(S016) Intermediate-Risk Prostate Cancer: A Medicare-Based Cost Comparison of Five Radiotherapy Regimens

April 30, 2015

Under current Medicare-allowable reimbursements, the cost of proton therapy relative to the cost of other therapeutic options is highly dependent on the number of radiotherapy fractions delivered. Ultimately, the cost of proton therapy will need to be weighed against tumor control probabilities, as well as the economic and quality of life benefits associated with reduced normal tissue exposure.

Romaine C. Nichols, MD, Kathy McIntyre, Juana Gifford, Steve Ritz, Stuart Klein, Curtis M. Bryan, MD, MPH, Randal H. Henderson, MD, MBA, William M. Mendenhall, MD, Nancy P. Mendenhall, MD, Bradford S. Hoppe, MD, MPH; Proton Therapy Institute, Department of Radiation Oncology, University of Florida

BACKGROUND: Patients with intermediate-risk prostate cancer choosing radiotherapy may be treated with a number of regimens. The current study compares the direct treatment cost for five therapeutic options based on fiscal year 2014 Medicare-allowable reimbursements.

METHODS: Hypothetical charge sheets were generated along with the expected Medicare-allowable reimbursements (based on global billing where applicable) for the following regimens: (1) image-guided intensity-modulated radiotherapy (IGIMRT) to a dose of 78 Gy in 39 fractions with one field reduction (IGIMRT); (2) dose-escalated IGIMRT to 84.60 Gy in 47 fractions with one field reduction (MSKCC-IGIMRT); (3) IGIMRT to a dose of 45 Gy in 25 fractions followed by a 90-seed I125 prostate implant (IGIMRT-BTX); (4) image-guided proton therapy to a dose of 78 Gy(relative biologic effectiveness [RBE]) in 39 fractions with one field reduction (SFPT); and (5) image-guided hypofractionated proton therapy to a dose of 72.50 Gy(RBE) in 29 fractions with one field reduction (HFPT).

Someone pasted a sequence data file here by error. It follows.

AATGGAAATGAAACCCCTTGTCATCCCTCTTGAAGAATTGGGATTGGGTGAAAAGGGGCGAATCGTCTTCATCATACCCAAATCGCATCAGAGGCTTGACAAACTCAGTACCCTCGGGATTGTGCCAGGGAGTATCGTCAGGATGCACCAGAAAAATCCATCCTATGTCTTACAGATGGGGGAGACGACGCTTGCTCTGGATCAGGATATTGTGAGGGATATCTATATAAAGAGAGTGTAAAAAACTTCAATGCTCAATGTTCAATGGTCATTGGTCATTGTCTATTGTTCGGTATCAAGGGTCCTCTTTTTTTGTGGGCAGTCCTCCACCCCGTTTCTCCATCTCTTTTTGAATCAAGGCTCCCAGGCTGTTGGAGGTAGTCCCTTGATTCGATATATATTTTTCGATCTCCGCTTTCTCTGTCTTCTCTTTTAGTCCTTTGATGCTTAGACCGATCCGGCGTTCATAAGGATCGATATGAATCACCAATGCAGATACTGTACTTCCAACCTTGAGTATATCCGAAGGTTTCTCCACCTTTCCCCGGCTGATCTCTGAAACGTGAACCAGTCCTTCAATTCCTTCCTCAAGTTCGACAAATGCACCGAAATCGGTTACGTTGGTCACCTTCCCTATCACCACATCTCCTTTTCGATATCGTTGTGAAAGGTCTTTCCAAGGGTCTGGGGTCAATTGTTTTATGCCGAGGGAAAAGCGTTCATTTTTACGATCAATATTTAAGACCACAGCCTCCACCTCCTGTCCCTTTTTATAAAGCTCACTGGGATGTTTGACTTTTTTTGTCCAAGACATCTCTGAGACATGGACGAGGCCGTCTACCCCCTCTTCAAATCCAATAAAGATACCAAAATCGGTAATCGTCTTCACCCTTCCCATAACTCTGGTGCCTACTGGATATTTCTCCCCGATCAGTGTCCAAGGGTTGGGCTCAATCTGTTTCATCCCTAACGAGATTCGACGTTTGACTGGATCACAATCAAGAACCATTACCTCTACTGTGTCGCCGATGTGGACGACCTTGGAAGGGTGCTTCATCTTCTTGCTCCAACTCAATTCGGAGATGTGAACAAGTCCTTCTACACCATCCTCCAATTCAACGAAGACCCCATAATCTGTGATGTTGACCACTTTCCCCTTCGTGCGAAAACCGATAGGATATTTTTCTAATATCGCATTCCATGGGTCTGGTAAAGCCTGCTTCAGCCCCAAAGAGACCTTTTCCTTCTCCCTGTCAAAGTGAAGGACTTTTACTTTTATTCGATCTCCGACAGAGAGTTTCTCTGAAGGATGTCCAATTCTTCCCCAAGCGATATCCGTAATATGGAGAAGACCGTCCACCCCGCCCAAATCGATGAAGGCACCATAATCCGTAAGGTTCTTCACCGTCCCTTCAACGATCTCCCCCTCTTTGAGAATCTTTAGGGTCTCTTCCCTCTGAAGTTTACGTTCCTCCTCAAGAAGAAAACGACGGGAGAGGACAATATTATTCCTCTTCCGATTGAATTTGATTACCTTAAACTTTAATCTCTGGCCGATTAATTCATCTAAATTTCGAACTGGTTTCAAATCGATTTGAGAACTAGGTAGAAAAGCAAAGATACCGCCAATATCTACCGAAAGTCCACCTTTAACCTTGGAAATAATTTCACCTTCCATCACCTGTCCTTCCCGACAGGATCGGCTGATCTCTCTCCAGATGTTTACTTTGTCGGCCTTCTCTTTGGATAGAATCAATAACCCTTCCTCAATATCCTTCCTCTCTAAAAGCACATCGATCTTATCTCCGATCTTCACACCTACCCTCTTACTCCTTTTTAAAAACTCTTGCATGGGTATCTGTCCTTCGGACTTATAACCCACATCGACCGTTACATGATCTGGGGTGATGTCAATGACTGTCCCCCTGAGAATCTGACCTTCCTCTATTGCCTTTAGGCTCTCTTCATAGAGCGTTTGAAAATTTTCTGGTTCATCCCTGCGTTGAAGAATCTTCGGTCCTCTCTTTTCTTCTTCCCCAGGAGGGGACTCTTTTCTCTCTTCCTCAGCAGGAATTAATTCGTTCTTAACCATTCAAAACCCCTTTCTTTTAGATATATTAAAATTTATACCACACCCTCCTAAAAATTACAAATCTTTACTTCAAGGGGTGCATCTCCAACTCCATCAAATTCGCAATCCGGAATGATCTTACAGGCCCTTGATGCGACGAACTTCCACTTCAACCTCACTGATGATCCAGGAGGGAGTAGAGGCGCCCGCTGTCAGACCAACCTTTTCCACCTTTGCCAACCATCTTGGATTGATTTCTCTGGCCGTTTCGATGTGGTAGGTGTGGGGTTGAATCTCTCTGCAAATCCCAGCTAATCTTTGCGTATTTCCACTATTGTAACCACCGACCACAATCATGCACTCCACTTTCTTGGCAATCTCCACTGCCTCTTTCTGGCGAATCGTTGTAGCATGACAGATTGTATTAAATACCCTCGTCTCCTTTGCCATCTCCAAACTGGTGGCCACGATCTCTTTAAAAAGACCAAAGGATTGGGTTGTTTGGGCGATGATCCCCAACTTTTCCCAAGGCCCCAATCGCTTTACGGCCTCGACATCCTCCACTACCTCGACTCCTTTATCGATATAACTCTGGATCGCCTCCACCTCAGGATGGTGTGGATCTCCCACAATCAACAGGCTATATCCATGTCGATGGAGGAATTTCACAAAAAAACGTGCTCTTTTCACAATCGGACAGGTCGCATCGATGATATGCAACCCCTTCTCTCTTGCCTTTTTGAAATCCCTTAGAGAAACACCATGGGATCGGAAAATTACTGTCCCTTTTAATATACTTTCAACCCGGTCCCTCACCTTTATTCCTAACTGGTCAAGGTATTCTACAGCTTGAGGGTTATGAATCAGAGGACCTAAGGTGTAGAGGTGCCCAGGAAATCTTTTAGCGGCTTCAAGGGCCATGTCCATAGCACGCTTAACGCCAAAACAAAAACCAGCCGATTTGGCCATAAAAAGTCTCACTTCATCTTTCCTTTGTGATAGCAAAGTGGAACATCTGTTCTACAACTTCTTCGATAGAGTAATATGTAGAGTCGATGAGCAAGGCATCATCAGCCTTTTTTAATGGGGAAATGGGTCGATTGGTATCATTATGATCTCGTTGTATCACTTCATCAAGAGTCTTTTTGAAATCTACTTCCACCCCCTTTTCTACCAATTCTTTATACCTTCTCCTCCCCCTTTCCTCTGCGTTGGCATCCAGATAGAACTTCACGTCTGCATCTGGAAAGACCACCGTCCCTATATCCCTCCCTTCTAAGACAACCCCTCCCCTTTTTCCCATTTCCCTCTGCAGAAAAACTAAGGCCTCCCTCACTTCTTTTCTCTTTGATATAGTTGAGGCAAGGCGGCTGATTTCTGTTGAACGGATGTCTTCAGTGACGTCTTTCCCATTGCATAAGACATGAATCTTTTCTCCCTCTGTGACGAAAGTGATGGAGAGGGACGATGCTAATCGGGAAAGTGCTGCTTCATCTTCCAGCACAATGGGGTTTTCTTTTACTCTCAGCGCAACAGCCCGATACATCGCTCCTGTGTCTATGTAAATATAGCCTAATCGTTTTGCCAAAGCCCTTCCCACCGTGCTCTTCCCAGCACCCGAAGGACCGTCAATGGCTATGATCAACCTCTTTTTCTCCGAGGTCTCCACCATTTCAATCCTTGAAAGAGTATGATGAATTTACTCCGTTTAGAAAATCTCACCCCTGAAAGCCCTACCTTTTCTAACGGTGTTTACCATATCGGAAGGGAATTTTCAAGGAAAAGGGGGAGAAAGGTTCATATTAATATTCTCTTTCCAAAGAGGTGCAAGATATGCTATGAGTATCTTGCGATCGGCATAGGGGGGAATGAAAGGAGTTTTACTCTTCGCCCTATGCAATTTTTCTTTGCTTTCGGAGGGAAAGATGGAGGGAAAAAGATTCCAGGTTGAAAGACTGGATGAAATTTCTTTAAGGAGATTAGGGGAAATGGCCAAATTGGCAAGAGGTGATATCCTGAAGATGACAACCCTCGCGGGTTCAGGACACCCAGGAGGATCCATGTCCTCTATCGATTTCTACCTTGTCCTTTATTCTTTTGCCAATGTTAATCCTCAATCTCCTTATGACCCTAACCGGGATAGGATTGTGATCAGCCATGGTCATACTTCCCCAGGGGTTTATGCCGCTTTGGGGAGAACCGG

RESULTS: Based on fiscal year 2014 Medicare-allowable reimbursements, the direct cost, including professional fees, technical fees, isotope costs, and facility fees, for each intervention is as follows: IGIMRT, $25,204.12; MSKCC-IGIMRT, $29,130.76; IGIMRT-BTX, $31,104.39; SFPT, $46,652.66; and HFPT, $34,977.54.

CONCLUSIONS: These data present a framework for evaluating the cost-effectiveness of proton therapy as compared to competing therapeutic options. Under current Medicare-allowable reimbursements, the cost of proton therapy relative to the cost of other therapeutic options is highly dependent on the number of radiotherapy fractions delivered. The feasibility of delivering hypofractionated proton therapy for patients with localized prostate cancer is being investigated at a number of institutions, as well as within the framework of a multicenter protocol. Ultimately, the cost of proton therapy will need to be weighed against tumor control probabilities, as well as the economic and quality of life benefits associated with reduced normal tissue exposure.

Proceedings of the 97th Annual Meeting of the American Radium Society - americanradiumsociety.org